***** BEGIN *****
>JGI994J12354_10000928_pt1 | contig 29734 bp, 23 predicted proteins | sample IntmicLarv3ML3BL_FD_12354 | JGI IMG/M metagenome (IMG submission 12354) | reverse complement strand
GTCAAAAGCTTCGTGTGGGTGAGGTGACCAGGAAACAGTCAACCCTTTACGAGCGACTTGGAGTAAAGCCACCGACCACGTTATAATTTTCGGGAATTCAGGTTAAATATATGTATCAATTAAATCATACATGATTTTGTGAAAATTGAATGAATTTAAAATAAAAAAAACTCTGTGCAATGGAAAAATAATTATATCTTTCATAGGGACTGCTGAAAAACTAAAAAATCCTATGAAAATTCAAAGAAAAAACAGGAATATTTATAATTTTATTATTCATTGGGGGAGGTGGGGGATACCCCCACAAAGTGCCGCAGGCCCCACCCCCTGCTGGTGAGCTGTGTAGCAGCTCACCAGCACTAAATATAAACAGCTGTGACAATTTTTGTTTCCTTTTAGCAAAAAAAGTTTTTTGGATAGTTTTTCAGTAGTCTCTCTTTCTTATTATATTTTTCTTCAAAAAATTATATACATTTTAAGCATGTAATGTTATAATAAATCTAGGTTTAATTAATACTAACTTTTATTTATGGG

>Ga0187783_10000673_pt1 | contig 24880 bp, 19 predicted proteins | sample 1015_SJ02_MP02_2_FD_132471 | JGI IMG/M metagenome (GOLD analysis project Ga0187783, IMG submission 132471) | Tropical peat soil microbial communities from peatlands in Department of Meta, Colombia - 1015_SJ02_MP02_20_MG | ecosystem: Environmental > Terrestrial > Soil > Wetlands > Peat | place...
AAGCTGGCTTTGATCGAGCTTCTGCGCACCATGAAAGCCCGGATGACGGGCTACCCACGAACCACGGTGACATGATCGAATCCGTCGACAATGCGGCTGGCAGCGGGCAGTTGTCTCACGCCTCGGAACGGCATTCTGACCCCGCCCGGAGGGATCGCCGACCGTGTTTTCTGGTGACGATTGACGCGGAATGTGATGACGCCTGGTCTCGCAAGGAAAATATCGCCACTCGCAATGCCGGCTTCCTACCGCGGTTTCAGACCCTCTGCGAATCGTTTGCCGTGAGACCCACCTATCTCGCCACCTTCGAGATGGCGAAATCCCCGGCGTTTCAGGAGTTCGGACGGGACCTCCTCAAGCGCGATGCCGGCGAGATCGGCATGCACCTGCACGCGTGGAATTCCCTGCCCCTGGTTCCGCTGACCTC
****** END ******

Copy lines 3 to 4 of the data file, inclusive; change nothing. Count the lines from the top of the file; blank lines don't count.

>Ga0187783_10000673_pt1 | contig 24880 bp, 19 predicted proteins | sample 1015_SJ02_MP02_2_FD_132471 | JGI IMG/M metagenome (GOLD analysis project Ga0187783, IMG submission 132471) | Tropical peat soil microbial communities from peatlands in Department of Meta, Colombia - 1015_SJ02_MP02_20_MG | ecosystem: Environmental > Terrestrial > Soil > Wetlands > Peat | place...
AAGCTGGCTTTGATCGAGCTTCTGCGCACCATGAAAGCCCGGATGACGGGCTACCCACGAACCACGGTGACATGATCGAATCCGTCGACAATGCGGCTGGCAGCGGGCAGTTGTCTCACGCCTCGGAACGGCATTCTGACCCCGCCCGGAGGGATCGCCGACCGTGTTTTCTGGTGACGATTGACGCGGAATGTGATGACGCCTGGTCTCGCAAGGAAAATATCGCCACTCGCAATGCCGGCTTCCTACCGCGGTTTCAGACCCTCTGCGAATCGTTTGCCGTGAGACCCACCTATCTCGCCACCTTCGAGATGGCGAAATCCCCGGCGTTTCAGGAGTTCGGACGGGACCTCCTCAAGCGCGATGCCGGCGAGATCGGCATGCACCTGCACGCGTGGAATTCCCTGCCCCTGGTTCCGCTGACCTC